In Egypt the judiciary is not concerned with justice

While citizens in any country around the world consider that their resort to the courts and the judiciary is a step to obtaining their rights and achieving justice, this rule appears in Egypt to be different, and citizens often regard judicial rulings as a sign of injustice, not justice. Throughout the successive military regimes that have ruled Egypt since the founding of the Republic and the king’s removal in 1952, governments have endeavored to politicise the Egyptian judiciary and strip it of its independence. With the accumulation of attempts and the continuation of gradual steps, the Egyptian judiciary has become a tool in the regime’s hands to suppress opponents, abuse activists, issue harsh punitive sentences, and pretrial detention.

The use of judges and prosecutors increased in suppressing the rebellious people after the January 25 revolution, especially after the 2013 military coup and after the overthrow of President Mohamed Morsi, the first elected civilian president to rule the country. Demands for the judiciary’s independence and ensuring its integrity were part of the January 2011 revolution, and trust in judges and the demand for their full supervision over electoral processes were among the points agreed upon by the opposition forces. However, the strange thing is that those who confronted their independence were some of the judges led by the Judges Club leaders loyal to authorities.

Judicial independence

The destruction of the Egyptian judiciary began at an accelerated pace during the late President Hosni Mubarak era when he allowed police officers to be transformed into judges. Through this gate, men with authority took direct control over the judicial facilities. They then started attempts to prevent any new blood flow to the judiciary by limiting appointments to the sons of judges and restricting those outside this facility to join. It has become remarkable that judges and prosecutors became a party and a tool in the conflict since 2013 between the military coup and opponents, especially the Muslim Brotherhood.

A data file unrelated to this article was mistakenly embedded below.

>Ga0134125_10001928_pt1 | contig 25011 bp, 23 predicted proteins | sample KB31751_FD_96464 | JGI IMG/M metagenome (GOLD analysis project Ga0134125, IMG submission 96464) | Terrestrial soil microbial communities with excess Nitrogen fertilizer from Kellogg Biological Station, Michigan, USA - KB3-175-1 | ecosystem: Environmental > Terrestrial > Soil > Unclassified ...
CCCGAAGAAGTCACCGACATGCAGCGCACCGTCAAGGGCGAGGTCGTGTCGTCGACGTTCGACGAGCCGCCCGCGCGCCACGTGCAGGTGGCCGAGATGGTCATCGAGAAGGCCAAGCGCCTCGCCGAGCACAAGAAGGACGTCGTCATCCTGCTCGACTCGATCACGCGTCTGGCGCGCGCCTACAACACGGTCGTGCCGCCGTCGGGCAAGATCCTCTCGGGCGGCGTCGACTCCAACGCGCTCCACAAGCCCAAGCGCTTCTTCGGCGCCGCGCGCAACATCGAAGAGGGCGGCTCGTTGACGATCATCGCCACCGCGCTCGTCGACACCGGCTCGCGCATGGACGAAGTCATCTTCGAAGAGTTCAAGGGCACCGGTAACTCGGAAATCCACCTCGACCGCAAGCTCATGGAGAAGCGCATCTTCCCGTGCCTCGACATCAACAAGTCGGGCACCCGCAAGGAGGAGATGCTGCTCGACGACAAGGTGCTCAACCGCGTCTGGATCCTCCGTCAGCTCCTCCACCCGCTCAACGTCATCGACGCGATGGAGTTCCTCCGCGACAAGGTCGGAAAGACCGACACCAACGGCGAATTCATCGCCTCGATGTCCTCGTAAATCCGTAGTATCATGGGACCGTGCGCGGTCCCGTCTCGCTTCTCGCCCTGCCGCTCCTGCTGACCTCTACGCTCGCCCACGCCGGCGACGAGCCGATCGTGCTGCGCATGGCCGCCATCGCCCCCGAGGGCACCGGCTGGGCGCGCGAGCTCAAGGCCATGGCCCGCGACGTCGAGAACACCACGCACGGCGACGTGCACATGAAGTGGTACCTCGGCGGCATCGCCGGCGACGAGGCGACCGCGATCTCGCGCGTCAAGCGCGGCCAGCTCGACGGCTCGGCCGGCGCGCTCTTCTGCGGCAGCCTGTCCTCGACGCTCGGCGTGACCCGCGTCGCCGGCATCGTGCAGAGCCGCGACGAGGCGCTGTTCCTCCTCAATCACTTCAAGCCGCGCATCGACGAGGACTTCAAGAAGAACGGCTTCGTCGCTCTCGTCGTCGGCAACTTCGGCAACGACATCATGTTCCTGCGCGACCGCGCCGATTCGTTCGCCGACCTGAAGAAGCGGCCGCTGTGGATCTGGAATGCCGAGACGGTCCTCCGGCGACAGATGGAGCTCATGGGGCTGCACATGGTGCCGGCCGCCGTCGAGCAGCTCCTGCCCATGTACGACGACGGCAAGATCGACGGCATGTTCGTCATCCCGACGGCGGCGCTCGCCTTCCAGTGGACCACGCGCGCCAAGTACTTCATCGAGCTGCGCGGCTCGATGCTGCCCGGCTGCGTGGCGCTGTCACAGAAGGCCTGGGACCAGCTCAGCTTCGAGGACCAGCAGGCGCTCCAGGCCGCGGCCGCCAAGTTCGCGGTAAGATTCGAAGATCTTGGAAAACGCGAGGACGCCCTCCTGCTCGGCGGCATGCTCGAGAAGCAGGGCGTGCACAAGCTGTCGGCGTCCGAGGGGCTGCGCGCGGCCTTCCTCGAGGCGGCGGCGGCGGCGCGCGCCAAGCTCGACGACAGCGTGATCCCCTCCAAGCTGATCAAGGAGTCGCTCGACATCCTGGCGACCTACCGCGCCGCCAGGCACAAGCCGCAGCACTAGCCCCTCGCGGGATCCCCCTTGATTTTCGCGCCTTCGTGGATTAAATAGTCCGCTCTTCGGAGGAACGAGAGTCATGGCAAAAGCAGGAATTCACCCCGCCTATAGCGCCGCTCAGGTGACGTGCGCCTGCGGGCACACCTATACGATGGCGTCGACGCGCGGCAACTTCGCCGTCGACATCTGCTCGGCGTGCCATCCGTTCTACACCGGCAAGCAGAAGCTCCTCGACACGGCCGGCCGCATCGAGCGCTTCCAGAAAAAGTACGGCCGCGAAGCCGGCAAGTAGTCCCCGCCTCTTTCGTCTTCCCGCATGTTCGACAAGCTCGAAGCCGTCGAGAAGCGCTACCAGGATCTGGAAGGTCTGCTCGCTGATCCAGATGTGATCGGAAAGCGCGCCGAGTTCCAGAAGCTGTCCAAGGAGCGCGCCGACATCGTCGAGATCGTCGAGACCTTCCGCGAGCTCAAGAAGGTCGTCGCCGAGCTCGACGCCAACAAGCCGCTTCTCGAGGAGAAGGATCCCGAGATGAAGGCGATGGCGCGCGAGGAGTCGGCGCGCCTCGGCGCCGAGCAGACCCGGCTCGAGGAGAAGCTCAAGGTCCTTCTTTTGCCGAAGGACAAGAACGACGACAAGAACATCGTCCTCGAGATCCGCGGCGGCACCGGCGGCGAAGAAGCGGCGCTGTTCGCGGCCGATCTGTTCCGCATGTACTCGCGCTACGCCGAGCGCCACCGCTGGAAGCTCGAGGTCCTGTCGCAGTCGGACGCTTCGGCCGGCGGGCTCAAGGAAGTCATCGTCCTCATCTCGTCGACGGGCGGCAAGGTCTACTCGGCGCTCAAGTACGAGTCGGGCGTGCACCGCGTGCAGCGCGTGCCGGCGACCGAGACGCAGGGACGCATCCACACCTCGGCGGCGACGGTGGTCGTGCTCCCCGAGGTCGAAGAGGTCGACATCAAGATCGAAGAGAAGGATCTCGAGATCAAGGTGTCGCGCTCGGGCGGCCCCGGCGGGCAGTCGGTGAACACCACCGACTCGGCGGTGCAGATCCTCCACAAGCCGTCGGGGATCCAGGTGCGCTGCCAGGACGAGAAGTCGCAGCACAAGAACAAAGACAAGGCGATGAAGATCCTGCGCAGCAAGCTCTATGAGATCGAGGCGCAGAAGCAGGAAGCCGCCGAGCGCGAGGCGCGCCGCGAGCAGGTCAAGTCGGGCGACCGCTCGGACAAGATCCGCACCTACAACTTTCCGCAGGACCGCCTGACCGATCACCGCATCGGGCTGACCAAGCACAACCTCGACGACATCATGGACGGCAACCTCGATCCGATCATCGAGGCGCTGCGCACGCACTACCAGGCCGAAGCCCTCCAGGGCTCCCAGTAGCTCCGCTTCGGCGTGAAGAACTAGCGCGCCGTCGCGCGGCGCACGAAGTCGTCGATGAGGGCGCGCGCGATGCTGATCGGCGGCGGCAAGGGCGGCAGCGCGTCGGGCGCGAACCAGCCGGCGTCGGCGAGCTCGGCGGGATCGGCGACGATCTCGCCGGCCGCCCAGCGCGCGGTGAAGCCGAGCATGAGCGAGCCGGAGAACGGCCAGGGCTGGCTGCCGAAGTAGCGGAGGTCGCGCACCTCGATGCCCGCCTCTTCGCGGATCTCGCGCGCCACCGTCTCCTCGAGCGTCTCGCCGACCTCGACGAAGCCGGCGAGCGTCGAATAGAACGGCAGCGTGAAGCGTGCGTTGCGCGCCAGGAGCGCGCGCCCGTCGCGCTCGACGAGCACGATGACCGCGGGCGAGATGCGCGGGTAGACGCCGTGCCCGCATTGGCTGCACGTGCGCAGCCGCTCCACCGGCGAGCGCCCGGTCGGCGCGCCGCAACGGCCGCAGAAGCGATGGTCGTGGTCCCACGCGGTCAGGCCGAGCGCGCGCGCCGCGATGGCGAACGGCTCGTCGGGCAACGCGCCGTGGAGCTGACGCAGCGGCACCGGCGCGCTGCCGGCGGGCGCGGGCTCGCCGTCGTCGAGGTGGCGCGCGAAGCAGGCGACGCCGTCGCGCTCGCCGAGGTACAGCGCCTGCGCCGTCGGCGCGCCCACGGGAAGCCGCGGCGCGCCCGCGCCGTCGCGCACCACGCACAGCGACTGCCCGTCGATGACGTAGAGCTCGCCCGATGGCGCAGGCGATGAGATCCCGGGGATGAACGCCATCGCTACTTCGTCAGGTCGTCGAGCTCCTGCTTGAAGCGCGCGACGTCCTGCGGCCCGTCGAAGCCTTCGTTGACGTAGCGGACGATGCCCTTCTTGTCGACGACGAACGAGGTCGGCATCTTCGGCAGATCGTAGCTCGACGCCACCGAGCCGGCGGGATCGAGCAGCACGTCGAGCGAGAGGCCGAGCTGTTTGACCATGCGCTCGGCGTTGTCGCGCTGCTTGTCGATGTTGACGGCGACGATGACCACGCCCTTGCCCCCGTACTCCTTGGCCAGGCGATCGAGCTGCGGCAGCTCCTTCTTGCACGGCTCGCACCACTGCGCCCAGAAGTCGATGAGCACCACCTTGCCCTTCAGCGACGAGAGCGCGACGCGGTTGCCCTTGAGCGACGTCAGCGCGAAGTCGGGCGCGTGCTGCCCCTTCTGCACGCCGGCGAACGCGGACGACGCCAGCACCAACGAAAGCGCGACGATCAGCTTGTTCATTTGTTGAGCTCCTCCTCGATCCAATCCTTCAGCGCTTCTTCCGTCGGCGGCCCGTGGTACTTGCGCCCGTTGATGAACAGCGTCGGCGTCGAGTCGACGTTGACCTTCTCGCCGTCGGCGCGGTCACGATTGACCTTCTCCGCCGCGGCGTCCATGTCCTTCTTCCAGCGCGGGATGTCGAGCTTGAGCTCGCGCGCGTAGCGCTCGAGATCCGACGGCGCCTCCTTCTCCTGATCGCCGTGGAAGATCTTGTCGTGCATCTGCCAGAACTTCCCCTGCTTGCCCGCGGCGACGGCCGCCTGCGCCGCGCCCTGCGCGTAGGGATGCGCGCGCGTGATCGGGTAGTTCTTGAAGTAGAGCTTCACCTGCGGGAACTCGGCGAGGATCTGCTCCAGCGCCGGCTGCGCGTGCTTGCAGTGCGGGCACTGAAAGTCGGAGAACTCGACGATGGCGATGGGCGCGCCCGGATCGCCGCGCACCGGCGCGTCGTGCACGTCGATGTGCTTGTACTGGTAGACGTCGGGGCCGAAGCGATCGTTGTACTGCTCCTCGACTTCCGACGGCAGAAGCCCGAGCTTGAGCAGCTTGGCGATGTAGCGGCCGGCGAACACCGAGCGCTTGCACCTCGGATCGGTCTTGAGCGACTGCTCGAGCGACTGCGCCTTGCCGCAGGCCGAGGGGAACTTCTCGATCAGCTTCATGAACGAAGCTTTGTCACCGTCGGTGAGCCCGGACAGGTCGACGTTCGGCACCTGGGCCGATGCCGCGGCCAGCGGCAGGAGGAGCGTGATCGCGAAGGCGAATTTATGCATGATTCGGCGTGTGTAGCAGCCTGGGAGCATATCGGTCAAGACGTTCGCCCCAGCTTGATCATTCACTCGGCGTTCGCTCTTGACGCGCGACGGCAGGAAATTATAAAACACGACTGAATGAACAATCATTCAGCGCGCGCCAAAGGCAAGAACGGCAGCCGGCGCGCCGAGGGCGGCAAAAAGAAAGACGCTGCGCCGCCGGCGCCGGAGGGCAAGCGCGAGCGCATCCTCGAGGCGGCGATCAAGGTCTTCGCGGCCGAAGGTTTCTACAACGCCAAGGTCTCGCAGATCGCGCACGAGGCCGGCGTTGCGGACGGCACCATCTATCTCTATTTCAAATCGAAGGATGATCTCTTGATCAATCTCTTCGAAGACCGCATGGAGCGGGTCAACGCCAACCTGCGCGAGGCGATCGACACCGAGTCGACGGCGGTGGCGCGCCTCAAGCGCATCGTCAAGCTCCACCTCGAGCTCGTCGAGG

The total death sentences for political opponents exceeded 1,000, in addition to tens of thousands of pretrial detainees who were imprisoned with judicial sentences. These rulings cast a shadow of doubt among those interested in Egypt’s public affairs regarding the judiciary’s stance on the ongoing conflict. Is it a party or a just ruling?

Questions about the relationship of the Egyptian judiciary with power were not limited to Egyptians but instead moved to international arenas, which prompted Kenneth Roth, director of Human Rights Watch, to tweet on his account, accusing Abdel Fattah al-Sisi of manipulating the judiciary.

Al-Sisi made a confusing statement to the BBC on the occasion of his first visit to London when he said: “The Brotherhood is part of Egypt, and the death sentences will not be carried out.” Over time, the circle of suspicion increased in Egypt, and it was not only the Brotherhood who was subjected to pretrial detention and imprisonment, but the circle included revolutionary figures such as Alaa Abdelfattah, Ahmed Maher and Ahmed Douma. Some spent a long time in pretrial detention, such as Aya Hegazy, who remained in pretrial detention for more than two years after being accused of forming a secret organisation for street children.

No trust

In May 2014, a survey conducted by the Pew Centre for Studies (American) revealed a decline in Egyptians’ confidence in the judiciary, as the poll showed that 58 per cent of Egyptians consider its role negative, while only 41 per cent believe the opposite. The famous writer Fahmi Huwaidi touched on the issue in an article in which he said that “the reputation of the Egyptian judiciary has become in need of salvation.” He added, “Not only because world capitals and international human rights organisations have become suspicious of its independence and impartiality, but also because confidence in the judiciary has largely declined within Egypt itself.”

It is noteworthy that the constitutional amendments last year in Egypt included introducing six new provisions related to the judiciary. These six provisions included controversial articles, such as cancelling the independent budgets of judicial authorities and bodies and granting the president the right to choose the heads of judicial authorities and bodies, including the Supreme Constitutional Court, in addition to selecting the attorney general. It also included establishing a supreme council for agencies and bodies headed by the president to consider the terms of appointments, promotions, and delegation of judges.

These amendments also stipulated the abolition of the state council’s authority to review draft contracts to which the state or one of its bodies is a party and limiting its power to review and formulate draft laws.